• September 22, 2015

TargetAs a junior associate at Big Law some years ago, I coined a term for certain unfulfilling (in fact, excruciating) assignments. I called them “The-Earth-is-Flat Memos.” I used this expression to describe assignments I would get where the outcome of the case was not good for our client and I would be assigned to find favorable legal decisions on a particular issue where none existed (i.e., “Draft me a memo establishing that the earth is flat…”)

“Find me a case standing for the proposition that a plaintiff cannot get punitive damages when actual damages are nominal [“nominal” is how lawyers say “small to nonexistent”],” might be an example. “YES, SIR!” I would dutifully respond. (Not going to happen.) See, e.g., Diversified Water Diversion v. Std. Water Control Sys., No. A07-1828, 2008 Minn. App. Unpub. LEXIS 1087, 2008 WL 4300258 (Minn. App. Sept. 23, 2008), rev. denied (Minn. Dec. 16, 2008). (“Courts have consistently found that it is constitutionally permissible to award reasonable punitive damages even if a plaintiff suffers only a nominal injury”)). (And, when you think about it, the proposition is quite obvious and unavoidable.)

But, given and “Earth-is-Flat Memo” assignment, I would research as best I could and make arguments hoping they would not be dismissed as “absurd.” I’d parse cases and statutes down to post-sub-atomic quantum detail until time and space were too self-enveloped for any light or life to escape. By the end of it, quite often I had banged my head on my desk so hard, I thought my arguments had a chance of winning. (Psychologists call it “cognitive dissonance” when people cannot hold two inconsistent ideas in their heads at the same time so they practice mental gymnastics (or “denial”) to avoid an otherwise unpleasant internal conflict as in, “My job is meaningful and interesting,” and “I am spending weeks making completely stupid arguments that will eventually be rejected if not ridiculed.”)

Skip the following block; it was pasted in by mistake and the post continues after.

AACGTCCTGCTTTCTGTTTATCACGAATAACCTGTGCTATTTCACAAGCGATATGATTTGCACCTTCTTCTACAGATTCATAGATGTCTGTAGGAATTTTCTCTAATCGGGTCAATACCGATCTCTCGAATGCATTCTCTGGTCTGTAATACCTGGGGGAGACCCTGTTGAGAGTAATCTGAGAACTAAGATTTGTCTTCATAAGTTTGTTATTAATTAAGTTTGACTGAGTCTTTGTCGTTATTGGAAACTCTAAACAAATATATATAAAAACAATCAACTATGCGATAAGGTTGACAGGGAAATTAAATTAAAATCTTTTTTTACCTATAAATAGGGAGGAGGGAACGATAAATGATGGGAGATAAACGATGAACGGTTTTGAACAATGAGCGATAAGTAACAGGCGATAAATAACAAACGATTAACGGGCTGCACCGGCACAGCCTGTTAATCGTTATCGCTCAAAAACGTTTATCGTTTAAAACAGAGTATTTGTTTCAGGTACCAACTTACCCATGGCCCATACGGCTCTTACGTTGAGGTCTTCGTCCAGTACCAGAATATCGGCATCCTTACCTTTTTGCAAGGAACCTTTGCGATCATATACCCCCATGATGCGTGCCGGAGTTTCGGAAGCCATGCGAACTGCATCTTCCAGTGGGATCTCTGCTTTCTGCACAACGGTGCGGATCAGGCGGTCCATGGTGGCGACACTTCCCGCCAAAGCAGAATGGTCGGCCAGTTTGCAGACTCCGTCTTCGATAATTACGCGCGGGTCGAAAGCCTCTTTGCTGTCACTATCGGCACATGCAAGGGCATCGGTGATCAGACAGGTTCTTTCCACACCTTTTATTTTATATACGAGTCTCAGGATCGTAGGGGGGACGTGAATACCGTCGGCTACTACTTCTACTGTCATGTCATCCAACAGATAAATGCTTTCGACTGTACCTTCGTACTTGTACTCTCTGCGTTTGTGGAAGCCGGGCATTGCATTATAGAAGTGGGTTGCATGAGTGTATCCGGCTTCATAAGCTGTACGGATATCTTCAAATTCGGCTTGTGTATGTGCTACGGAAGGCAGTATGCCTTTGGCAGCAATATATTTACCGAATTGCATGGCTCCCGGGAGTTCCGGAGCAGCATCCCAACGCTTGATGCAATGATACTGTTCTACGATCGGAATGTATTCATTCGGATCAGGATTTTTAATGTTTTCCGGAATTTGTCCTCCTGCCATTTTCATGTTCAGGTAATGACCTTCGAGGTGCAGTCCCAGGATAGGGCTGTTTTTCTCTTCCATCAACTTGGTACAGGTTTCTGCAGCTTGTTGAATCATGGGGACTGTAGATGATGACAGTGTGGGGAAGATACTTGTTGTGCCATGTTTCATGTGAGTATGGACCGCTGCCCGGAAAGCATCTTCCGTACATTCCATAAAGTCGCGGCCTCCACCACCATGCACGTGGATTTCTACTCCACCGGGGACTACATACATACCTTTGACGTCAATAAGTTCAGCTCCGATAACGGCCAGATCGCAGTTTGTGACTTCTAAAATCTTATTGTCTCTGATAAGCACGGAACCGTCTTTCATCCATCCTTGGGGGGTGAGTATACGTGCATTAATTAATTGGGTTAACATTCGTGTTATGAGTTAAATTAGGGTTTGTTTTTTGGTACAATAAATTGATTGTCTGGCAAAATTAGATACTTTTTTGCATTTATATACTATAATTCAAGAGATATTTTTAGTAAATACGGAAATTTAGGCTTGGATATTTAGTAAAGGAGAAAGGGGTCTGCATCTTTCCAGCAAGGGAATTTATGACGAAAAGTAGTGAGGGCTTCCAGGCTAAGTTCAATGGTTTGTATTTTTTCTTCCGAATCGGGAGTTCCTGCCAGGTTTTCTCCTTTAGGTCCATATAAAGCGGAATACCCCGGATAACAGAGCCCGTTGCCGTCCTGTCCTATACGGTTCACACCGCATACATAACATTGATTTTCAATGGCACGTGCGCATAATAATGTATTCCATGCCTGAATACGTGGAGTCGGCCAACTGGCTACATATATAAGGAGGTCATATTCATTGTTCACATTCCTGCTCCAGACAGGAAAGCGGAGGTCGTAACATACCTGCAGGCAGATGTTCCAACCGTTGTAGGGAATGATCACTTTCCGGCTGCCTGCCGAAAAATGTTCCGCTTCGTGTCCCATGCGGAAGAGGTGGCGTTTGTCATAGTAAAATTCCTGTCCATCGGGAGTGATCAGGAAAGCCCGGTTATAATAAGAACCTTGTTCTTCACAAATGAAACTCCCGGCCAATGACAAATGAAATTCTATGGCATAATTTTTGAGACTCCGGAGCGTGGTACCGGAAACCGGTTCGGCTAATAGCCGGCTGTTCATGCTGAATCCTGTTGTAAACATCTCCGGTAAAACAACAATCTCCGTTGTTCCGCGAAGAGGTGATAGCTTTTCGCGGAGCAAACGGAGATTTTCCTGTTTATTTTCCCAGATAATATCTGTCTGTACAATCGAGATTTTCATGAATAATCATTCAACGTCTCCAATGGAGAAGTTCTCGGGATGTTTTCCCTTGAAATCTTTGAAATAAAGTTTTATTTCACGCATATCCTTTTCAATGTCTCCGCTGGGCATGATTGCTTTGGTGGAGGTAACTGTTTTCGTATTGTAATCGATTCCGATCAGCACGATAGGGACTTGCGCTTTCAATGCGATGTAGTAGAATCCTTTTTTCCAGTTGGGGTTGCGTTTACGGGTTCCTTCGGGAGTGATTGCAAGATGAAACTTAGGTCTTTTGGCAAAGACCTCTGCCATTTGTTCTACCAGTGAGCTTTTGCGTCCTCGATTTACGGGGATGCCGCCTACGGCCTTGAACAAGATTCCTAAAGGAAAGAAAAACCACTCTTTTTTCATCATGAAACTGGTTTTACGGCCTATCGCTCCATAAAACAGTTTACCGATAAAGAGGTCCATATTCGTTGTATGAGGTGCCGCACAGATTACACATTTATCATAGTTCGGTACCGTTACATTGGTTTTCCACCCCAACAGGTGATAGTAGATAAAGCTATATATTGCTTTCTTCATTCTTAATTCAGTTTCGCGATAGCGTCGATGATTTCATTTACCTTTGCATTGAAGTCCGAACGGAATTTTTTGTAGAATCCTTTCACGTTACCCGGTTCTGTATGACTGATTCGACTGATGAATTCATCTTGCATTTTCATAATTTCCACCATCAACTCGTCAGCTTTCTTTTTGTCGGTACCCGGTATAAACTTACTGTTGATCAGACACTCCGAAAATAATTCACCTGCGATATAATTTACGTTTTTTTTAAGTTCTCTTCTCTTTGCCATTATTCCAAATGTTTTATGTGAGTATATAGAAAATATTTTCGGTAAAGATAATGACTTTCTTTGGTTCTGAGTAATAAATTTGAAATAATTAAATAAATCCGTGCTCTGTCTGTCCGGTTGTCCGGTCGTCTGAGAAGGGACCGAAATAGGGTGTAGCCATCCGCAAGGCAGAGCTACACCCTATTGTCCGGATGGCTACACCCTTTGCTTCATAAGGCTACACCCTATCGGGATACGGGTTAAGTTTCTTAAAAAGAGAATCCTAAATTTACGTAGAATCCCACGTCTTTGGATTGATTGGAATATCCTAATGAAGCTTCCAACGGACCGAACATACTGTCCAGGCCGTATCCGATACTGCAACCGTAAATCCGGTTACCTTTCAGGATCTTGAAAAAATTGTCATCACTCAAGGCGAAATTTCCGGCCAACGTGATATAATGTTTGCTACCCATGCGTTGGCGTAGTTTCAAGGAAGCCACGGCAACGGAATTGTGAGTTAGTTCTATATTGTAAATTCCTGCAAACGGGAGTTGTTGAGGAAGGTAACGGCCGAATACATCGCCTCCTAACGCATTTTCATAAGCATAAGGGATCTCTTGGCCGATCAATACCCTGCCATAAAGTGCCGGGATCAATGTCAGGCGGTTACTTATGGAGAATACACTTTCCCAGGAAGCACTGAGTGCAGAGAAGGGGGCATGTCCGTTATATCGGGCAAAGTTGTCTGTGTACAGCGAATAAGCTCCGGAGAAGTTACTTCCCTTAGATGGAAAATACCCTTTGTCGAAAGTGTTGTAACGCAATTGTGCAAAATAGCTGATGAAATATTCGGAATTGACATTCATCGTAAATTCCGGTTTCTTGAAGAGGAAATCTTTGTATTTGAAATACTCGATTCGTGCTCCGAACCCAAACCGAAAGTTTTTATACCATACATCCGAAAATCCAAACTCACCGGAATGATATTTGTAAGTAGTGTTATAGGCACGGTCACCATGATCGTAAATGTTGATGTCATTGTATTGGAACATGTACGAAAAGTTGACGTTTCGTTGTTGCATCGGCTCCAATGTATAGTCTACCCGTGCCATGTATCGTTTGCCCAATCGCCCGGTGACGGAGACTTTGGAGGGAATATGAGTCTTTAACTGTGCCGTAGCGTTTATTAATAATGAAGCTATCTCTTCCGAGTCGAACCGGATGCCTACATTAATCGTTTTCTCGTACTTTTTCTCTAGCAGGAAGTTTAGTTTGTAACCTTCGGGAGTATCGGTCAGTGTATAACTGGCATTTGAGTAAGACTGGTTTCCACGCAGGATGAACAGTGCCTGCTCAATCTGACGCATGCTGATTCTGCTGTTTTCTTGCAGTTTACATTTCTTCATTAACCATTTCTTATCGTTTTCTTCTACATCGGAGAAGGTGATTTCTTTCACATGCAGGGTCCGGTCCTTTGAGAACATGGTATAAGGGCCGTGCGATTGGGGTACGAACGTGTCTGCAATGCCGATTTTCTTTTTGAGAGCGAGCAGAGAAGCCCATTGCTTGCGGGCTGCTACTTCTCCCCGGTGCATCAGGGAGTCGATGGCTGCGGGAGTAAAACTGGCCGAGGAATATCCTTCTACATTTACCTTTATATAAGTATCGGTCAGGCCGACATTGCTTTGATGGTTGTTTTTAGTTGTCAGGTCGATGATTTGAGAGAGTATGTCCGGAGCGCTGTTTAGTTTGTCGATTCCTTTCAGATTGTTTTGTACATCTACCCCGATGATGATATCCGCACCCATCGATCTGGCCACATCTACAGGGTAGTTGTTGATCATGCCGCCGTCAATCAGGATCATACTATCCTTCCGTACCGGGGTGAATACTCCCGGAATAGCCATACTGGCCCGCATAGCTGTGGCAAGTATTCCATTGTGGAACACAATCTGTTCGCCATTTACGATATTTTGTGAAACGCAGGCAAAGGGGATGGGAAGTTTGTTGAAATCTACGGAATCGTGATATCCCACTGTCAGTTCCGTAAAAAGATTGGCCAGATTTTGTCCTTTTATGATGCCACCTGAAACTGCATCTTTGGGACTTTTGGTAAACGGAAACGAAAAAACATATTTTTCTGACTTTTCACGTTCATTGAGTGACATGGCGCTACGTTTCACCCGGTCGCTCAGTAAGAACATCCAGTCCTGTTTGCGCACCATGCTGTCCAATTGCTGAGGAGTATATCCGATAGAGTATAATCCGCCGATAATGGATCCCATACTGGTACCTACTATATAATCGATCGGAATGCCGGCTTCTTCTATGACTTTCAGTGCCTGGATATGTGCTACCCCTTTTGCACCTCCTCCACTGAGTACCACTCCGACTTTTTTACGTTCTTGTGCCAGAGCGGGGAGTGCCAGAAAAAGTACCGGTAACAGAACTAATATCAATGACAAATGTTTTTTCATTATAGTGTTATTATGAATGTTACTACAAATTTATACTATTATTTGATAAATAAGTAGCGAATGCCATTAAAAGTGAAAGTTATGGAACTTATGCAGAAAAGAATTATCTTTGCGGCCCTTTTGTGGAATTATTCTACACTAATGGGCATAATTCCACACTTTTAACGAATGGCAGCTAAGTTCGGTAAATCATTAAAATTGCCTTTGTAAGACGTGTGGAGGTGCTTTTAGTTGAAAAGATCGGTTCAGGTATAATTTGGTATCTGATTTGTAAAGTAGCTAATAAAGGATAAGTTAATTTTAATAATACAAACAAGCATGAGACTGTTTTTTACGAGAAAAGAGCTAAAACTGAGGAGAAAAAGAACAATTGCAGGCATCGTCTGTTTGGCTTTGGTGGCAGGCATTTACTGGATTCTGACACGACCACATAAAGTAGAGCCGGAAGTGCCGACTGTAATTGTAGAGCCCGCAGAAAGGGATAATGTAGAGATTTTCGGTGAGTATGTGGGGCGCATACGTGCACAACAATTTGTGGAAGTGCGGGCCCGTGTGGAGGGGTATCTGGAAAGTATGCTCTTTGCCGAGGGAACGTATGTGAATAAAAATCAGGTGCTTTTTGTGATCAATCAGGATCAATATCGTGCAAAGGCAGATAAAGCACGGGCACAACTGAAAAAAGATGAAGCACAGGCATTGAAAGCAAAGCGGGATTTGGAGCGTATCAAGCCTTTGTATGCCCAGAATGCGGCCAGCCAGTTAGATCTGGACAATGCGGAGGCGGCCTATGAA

So I can sympathize with the excellent army of lawyers for Target Corporation — unsurpassed elite special forces — who found their analysis in fighting against class certification characterized by Sr. U.S. District Court Judge Paul A. Magnuson (D. Minn.) last week like this: “The absurdity of [Target’s] suggestion is evident…” and  “Target parses this statute almost beyond recognition.” I have to confess to some small spark of schadenfreude that it is not just me who finds himself cornered and condemned to unlikely “hail mary passes” or mid-court air balls in the closing seconds of a game or two…

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